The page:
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Coming up, is Lightning Fill In The Blank, but first it's the game where you have to listen for the rhyme. If you would like to play that or any game on air, call or leave a message at 1-888-WAIT, WAIT, that's 1-888-924-8924. Or you can click the contact us link on our website There you can find out about attending our weekly live shows right here at the Chase Bank Auditorium in Chicago And next week's show in Baton Rouge, Louisiana. And be sure to check out the latest How To Do Everything podcast. This week Ian and Mike tell you how to hit a fastball or at least not look like an idiot when you're up to bat. Hi, you're on WAIT, WAIT...DON'T TELL ME!

MARILYN SMITH: Hi, this is Marilyn Smith from West Jordan, Utah.

SAGAL: Where is that exactly, West Jordan?

SMITH: It's in the valley...

SAGAL: In the valley.

SMITH: Salt Lake.

SAGAL: And what do you do there in the beautiful Salt Lake Valley?

SMITH: I'm a speech pathologist.

SAGAL: Are you really?

SMITH: Yeah.

SAGAL: Yeah, do you know I had to go see a speech pathologist? It's true.

SMITH: For what?

SAGAL: Because I spoke too quickly.


SAGAL: I spoke too fast and she paired me with someone who spoke too slow in the hopes that we would even each other out.



SAGAL: What do you think, Paula?


SAGAL: Marilyn, welcome to the show. Carl Kasell is going to read you three news-related limericks with the last word or phrase missing from each. If you can fill in that last word or phrase correctly on two of the limericks, you'll be a big winner. And we expect excellent diction.


SAGAL: All right. Here is your first limerick.

CARL KASELL: Our wedding has just run afoul. The bride has let out a great howl. At Hogwarts it works, but we look like jerks. We trusted the rings to an...


SAGAL: An owl, yes.



SAGAL: A British bride's romantic plans to have an owl swoop down and deliver the rings in the middle of her wedding ceremony were stalled when the owl took the rings and flew up into the church rafters, where it fell asleep.


SAGAL: So the first mistake was holding the wedding in the middle of the day. Owl's are nocturnal. The second mistake? Thinking the Harry Potter books are real.


SAGAL: Once they coaxed the owl down, the wedding went ahead as planned, until the unfortunate Father-Tiger dance.


JESSI KLEIN: Did they have to find - did they have to, like, find the rings in those pellets?

SAGAL: Oh, no.


KLEIN: Those owl pellets.

ROY BLOUNT, JR.: I went to a wedding where they had a little kid do it. He went down the aisle growling. And they said, why did you growl and he said, I'm the ring bear.



SAGAL: That's adorable.

JR.: Isn't that adorable, yeah?

POUNDSTONE: We had a pretend wedding for my daughter Tosha when she was nine years old.

SAGAL: Yeah.

POUNDSTONE: And had 50 people attend. It was great. And I decided to have my son, who was at the time like a little over one I think, I decided to have him be the ring bearer. He was at that really koala bear clingy age where I could barely get him off my hip. And then I realized, well, he won't walk over there. So we made a row of Cheetos.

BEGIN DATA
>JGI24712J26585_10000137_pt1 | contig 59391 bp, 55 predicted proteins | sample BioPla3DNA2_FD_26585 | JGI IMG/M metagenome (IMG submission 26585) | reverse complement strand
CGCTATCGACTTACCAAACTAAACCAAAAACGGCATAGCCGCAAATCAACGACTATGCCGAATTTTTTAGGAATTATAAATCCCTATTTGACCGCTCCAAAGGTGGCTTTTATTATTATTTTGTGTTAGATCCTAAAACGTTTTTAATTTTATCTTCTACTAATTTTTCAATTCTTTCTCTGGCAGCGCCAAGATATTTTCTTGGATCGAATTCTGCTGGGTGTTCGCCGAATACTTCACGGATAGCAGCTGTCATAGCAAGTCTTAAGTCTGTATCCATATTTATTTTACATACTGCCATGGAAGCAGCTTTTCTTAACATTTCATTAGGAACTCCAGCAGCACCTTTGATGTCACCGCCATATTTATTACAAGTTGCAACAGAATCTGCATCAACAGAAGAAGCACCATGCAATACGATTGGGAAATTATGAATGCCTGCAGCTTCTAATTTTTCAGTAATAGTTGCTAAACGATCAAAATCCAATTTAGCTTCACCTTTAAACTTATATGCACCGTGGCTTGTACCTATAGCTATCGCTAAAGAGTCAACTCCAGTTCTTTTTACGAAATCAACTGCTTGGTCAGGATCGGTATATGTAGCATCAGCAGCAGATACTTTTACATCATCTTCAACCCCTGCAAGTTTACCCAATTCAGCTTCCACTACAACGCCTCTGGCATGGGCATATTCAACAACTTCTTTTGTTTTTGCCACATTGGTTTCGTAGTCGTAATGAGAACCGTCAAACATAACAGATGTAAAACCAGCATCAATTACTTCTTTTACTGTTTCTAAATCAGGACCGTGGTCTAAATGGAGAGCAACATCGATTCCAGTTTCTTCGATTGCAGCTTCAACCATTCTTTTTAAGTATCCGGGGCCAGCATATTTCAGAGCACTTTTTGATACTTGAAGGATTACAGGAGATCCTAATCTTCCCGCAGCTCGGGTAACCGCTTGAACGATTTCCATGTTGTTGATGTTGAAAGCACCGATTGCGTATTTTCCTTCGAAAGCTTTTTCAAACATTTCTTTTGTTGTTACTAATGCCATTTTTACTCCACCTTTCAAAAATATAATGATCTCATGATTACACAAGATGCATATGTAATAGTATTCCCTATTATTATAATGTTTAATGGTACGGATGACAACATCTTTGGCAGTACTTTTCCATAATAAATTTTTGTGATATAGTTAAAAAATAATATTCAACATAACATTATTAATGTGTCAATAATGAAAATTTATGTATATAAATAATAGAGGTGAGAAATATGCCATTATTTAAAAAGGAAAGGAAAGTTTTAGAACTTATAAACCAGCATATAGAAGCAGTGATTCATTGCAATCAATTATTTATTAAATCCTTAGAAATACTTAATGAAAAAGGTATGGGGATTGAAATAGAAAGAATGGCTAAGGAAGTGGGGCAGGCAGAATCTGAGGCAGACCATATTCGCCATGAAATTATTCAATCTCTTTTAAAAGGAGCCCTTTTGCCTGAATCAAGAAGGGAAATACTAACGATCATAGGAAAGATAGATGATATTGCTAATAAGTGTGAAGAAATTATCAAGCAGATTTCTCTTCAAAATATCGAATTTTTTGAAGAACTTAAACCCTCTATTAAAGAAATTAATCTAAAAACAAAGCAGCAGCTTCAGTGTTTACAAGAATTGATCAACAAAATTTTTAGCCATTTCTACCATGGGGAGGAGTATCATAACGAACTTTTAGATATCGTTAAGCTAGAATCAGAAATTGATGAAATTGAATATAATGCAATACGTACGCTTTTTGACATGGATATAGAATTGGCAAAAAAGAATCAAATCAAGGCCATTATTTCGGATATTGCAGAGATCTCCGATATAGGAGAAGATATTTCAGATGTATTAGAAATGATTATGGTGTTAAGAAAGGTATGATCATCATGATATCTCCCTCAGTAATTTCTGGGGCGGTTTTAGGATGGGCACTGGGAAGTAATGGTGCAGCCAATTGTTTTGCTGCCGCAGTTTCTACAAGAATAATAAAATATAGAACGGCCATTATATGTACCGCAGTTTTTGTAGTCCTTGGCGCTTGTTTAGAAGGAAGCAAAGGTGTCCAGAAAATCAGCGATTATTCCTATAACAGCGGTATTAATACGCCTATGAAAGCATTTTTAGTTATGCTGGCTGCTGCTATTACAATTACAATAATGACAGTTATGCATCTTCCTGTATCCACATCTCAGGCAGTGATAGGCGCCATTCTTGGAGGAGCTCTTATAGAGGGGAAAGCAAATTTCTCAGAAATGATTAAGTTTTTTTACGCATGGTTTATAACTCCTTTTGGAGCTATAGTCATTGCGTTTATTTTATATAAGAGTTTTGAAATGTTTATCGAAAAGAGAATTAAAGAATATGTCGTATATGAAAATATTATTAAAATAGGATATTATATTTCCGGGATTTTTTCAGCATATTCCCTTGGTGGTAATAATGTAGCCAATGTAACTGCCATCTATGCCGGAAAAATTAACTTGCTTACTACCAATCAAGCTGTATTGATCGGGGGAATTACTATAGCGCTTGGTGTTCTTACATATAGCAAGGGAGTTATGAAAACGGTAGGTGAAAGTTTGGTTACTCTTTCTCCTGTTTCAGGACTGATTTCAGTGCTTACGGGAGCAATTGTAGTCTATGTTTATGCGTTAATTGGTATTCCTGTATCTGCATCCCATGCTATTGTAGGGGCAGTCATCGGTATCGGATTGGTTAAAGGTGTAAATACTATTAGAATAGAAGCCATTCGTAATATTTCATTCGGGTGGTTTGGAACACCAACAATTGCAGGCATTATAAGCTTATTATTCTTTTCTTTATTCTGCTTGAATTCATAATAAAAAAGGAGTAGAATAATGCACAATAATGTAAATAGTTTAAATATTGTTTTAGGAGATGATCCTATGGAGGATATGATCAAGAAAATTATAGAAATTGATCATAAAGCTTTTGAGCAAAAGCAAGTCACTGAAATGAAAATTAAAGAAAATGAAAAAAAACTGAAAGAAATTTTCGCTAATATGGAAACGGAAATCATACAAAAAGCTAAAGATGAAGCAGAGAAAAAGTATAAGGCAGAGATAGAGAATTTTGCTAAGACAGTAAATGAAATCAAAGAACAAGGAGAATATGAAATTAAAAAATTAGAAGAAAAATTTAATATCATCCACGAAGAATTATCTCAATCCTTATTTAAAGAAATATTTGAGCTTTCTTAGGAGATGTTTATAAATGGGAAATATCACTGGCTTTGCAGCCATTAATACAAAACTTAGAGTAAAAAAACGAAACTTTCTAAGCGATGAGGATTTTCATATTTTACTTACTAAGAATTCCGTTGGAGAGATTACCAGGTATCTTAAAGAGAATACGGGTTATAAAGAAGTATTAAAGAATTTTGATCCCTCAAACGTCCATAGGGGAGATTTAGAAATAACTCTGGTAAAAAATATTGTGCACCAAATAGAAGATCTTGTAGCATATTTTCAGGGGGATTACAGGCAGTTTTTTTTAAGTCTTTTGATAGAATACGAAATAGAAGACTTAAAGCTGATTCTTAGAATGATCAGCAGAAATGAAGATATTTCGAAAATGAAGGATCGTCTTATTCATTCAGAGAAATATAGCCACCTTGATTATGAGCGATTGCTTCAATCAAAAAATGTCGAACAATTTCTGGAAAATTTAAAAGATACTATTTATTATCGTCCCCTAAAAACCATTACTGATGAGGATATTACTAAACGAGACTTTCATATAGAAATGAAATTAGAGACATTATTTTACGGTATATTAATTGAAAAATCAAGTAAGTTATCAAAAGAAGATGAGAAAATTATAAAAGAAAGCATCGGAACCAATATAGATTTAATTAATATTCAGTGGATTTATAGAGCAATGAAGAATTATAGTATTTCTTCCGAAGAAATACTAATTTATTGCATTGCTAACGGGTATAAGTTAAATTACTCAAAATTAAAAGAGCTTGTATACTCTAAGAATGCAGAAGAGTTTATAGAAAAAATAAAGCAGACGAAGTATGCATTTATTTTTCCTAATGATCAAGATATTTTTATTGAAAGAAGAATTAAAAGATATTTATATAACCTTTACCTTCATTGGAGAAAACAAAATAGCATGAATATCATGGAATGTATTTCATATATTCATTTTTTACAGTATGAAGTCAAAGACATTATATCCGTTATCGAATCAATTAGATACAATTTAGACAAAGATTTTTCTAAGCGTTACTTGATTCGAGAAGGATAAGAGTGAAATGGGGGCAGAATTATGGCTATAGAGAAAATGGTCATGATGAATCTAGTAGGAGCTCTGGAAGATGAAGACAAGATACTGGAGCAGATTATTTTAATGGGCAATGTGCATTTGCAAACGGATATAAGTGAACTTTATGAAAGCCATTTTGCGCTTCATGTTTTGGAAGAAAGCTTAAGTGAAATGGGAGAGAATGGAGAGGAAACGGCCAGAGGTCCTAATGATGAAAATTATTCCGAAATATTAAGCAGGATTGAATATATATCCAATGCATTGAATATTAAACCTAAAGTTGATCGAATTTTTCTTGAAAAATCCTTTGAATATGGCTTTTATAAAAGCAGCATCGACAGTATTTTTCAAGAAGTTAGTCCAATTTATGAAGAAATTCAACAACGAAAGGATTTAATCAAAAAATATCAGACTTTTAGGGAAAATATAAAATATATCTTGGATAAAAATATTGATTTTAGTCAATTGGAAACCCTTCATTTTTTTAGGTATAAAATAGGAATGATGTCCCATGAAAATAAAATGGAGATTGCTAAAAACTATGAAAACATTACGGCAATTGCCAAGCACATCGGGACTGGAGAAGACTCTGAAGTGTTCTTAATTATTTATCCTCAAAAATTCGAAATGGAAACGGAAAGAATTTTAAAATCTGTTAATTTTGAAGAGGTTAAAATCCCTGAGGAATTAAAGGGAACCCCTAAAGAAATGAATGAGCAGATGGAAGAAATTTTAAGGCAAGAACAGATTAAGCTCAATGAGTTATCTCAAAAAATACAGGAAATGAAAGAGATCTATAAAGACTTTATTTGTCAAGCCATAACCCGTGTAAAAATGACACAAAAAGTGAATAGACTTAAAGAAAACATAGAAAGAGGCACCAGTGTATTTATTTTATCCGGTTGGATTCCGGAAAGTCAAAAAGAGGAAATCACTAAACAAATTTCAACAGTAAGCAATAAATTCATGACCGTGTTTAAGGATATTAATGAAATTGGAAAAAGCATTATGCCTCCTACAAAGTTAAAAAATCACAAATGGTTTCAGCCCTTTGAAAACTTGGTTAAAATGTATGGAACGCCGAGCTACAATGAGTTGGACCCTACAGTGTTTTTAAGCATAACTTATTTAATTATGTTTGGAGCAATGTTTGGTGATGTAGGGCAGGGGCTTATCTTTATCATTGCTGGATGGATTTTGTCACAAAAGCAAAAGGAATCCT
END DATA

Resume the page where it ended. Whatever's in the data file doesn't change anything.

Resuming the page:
POUNDSTONE: Worked like a charm.

SAGAL: I bet.

KLEIN: My fiance's going to do that at my wedding.


SAGAL: Yeah, right. Here is your next limerick.

KASELL: If your tot's good at speaking and thinking, pretty soon you will hear glasses clinking. A kid that is smart has all kinds of head starts. Big brains lead to lots of hard...


SMITH: Drinking.

SAGAL: Drinking, yes. Very good.



SAGAL: There are two new studies and they suggest that smart kids turn into drunks later in life.


SAGAL: One theory is that smart kids are more likely to drink too much as adults to make up for the years of fun they missed while studying.


SAGAL: And because they - that's true - and because they watched too many Baby Bukowski DVDs.


SAGAL: This is good for when you're talking to that new mom who's always bragging, yeah, he's speaking at six months. You're like, great and soon he'll be drinking at a tenth grade level.


SAGAL: Here's your last limerick.

KASELL: I have not touched a drink in a year, my blood alcohol level seem queer. See, my belly's a beast, it contains brewer's yeast. Any grains I eat turn into...

SMITH: Beer?

SAGAL: Yes, indeed, beer.



SAGAL: So listen, if you must have an incurable disease, pick Auto-Brewery Syndrome. It's when your stomach makes beer on its own.


SAGAL: Doctors encountered this miracle when a man in Texas showed up to his local ER complaining of spontaneous drunkenness. He would just get drunk. He wouldn't drink anything. It turns out his stomach contained large amounts of brewer's yeast which in turn was changing the water in his stomach into beer.

JR.: Ooh.


SAGAL: This man is now known as Texas Jesus.



KLEIN: Dude, that's awesome.

POUNDSTONE: (Unintelligible) the ultimate microbrewery.

SAGAL: Yeah.

POUNDSTONE: So what was the solution then?


SAGAL: That's a great question. I mean, they diagnosed his problem. I don't know if they actually were ever able to solve it.

KLEIN: Solution?



KLEIN: I'm sorry, what is the problem?


SAGAL: Carl, how did Marilyn do on our quiz?

KASELL: Marilyn, you had a perfect game, three correct answers. So I'll be doing the message on your home answering machine.

SAGAL: Well done. Thank you, Marilyn.

POUNDSTONE: Way to go, Marilyn.


SAGAL: Marilyn, thank you so much for playing. Bye-bye.

(SOUNDBITE OF MUSIC) Transcript provided by NPR, Copyright NPR.

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